THE FIRST CHAMBER OF THE SUPREME COURT AGREES WITH THOMÁS DE CARRANZA ABOGADOS IN THE DEFENCE OF THE RIGHT TO HONOUR OF TWO SPANISH COMPANIES: “COMMERCIAL REPUTATION IS AN ESSENTIAL VAlLUE FOR COMPANIES”
The Firm Thomás de Carranza Abogados wins a new procedure before the Supreme Court on the Fundamental Right to Honour of two Spanish companies. In its ruling, the First Chamber of the Supreme Court declares that commercial reputation is an essential value for our companies. Media through the Internet, such as blogs or web pages, must not be used to avoid the responsibility derived from those who attempt against the fame, good name or professional or commercial prestige of individuals or companies. This prestige is particularly relevant, as the case now sentenced, in the field of market competition.
The Supreme Court recognizes that the right to honor is not always displaced by the freedom of expression exercised by those who engage in slander or calumny under the cover of the Internet. It is essential to carry out effective investigation work aimed at unmasking the people behind blogs, web pages or domain names with the intention of covering up the attack on competitors.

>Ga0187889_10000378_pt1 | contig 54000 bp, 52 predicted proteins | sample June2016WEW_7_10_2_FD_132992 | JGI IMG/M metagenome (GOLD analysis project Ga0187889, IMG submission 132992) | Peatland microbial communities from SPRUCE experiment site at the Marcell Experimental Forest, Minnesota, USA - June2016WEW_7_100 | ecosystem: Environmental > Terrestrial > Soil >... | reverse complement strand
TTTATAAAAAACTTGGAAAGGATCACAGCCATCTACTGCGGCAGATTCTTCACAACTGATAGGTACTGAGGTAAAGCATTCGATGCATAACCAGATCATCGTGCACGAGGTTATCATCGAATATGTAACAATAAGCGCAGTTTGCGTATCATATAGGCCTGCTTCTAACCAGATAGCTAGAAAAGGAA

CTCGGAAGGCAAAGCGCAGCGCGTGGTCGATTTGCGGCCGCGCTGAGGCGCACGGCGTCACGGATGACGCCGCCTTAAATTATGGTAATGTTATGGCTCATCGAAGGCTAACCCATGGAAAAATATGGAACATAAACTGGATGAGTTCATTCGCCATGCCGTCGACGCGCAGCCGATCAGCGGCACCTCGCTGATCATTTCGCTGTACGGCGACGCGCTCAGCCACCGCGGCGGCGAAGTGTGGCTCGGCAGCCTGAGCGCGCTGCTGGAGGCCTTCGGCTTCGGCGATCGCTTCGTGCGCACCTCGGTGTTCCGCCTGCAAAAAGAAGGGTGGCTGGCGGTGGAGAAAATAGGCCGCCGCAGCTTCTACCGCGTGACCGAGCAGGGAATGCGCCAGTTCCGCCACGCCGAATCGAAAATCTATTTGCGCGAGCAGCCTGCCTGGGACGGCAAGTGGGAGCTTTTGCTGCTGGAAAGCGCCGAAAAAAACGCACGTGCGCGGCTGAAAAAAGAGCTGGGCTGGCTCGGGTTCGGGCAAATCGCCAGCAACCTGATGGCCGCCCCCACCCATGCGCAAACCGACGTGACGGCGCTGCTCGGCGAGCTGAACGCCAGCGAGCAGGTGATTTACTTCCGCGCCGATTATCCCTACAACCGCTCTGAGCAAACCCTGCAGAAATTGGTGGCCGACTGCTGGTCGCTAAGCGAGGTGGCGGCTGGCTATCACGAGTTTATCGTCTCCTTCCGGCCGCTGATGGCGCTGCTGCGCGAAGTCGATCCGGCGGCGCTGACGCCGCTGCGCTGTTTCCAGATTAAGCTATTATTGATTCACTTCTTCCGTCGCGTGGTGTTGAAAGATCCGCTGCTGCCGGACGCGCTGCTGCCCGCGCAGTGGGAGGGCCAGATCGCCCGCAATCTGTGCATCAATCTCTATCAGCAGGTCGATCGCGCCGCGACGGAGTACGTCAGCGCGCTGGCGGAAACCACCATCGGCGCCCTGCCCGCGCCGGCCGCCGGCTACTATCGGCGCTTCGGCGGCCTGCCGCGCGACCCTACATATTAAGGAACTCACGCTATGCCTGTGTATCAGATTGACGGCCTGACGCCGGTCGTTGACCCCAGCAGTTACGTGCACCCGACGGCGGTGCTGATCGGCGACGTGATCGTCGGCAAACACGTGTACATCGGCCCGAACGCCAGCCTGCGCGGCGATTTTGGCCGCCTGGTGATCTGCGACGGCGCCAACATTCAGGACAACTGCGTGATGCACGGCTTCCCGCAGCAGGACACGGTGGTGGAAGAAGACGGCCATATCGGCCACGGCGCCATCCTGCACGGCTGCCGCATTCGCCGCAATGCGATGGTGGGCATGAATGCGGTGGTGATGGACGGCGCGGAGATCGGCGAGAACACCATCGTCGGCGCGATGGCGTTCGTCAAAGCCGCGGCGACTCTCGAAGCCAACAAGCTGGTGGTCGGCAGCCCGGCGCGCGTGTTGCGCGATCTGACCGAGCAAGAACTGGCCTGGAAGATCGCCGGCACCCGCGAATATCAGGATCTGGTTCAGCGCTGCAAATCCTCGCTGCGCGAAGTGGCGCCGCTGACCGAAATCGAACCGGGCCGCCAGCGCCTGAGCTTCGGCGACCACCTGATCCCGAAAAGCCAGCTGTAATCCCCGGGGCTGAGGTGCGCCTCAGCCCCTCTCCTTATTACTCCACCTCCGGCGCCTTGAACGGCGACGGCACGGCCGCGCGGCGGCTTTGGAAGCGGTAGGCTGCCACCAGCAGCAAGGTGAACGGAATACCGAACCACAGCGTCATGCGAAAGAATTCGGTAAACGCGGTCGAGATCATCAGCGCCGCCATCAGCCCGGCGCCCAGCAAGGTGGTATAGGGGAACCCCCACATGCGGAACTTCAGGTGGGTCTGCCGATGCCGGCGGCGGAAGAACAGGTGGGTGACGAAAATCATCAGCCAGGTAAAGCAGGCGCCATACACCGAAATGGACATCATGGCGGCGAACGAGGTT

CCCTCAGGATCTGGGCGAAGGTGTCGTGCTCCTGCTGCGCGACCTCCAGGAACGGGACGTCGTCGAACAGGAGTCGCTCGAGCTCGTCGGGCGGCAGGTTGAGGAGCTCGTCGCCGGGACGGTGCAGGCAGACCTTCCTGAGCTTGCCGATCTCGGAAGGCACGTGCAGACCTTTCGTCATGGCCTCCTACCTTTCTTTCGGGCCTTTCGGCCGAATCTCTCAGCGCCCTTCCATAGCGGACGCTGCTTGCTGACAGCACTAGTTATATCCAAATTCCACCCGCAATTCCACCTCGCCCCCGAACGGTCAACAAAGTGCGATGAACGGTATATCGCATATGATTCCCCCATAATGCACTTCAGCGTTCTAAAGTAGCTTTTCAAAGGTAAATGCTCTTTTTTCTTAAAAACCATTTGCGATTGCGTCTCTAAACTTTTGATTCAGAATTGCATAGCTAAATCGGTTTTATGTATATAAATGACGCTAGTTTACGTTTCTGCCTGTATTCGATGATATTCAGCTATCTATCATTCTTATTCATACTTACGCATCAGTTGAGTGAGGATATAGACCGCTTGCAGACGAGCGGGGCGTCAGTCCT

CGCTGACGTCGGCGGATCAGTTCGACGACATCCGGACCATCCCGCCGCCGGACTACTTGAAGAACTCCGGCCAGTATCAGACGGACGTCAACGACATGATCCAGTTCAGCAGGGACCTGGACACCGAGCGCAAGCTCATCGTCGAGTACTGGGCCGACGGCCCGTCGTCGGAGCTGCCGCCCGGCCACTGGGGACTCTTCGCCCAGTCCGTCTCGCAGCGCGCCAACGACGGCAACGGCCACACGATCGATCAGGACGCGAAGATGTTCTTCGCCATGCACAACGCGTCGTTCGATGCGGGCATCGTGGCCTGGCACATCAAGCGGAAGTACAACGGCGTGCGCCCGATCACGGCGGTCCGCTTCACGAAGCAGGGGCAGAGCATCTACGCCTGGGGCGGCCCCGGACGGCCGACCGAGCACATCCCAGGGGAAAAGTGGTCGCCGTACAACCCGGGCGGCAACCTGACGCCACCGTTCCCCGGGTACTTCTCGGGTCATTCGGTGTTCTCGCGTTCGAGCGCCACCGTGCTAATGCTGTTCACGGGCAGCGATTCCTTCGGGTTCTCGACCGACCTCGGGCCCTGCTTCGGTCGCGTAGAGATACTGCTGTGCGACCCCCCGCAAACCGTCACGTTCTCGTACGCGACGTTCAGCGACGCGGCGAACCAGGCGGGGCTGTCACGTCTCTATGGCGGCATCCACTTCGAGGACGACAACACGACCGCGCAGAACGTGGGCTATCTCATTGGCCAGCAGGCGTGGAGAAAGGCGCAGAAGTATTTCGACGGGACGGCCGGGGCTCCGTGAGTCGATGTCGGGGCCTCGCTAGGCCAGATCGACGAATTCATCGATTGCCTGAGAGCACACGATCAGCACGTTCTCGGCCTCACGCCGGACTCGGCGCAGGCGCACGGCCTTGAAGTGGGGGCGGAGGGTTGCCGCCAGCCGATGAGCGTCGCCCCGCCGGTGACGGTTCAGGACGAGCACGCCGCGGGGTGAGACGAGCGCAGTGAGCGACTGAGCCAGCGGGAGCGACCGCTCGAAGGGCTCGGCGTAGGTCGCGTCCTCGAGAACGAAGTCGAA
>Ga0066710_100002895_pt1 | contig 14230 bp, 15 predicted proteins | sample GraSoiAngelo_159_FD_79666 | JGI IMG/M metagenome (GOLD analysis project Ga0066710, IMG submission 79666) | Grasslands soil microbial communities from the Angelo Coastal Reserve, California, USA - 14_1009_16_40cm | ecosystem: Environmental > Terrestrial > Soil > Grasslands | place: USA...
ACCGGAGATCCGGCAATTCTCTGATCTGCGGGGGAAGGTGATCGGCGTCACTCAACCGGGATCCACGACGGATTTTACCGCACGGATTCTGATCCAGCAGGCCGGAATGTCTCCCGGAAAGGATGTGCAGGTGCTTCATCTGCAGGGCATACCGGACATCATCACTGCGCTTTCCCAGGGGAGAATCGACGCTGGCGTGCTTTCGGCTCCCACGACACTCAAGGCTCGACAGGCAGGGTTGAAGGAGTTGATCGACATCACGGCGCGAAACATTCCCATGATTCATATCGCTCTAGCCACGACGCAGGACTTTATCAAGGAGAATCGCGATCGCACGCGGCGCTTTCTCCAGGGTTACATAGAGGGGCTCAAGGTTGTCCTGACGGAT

Therefore, in contrast to the opinion of the Court of First Instance and the Provincial Court itself, which insisted on the existence of an alleged social interest in the opinions that users may express on certain products, the Supreme Court has considered, agreeing with Thomás de Carranza Abogados, that there is a significant difference between giving opinions and discrediting, vexing and defaming the fame and credit of companies (especially when such alleged “opinions” are used by the rest of the competing companies in the market to obtain a competitive advantage). Commercial reputation is an essential value for our companies that is protected through the Fundamental Right to Honor.
In the opinion of Santiago Thomás de Carranza and Eduardo Diaz Meco, partners of the Firm who have been in charge of the present legal proceedings, this is a very important ruling, which has recognized that the Right to Honor of companies does not cover insult or disqualification, even when it is intended to disguise it under the appearance of a mere opinion issued by a supposed consumer.
More information on our experience in the defence of the Right to Honor: here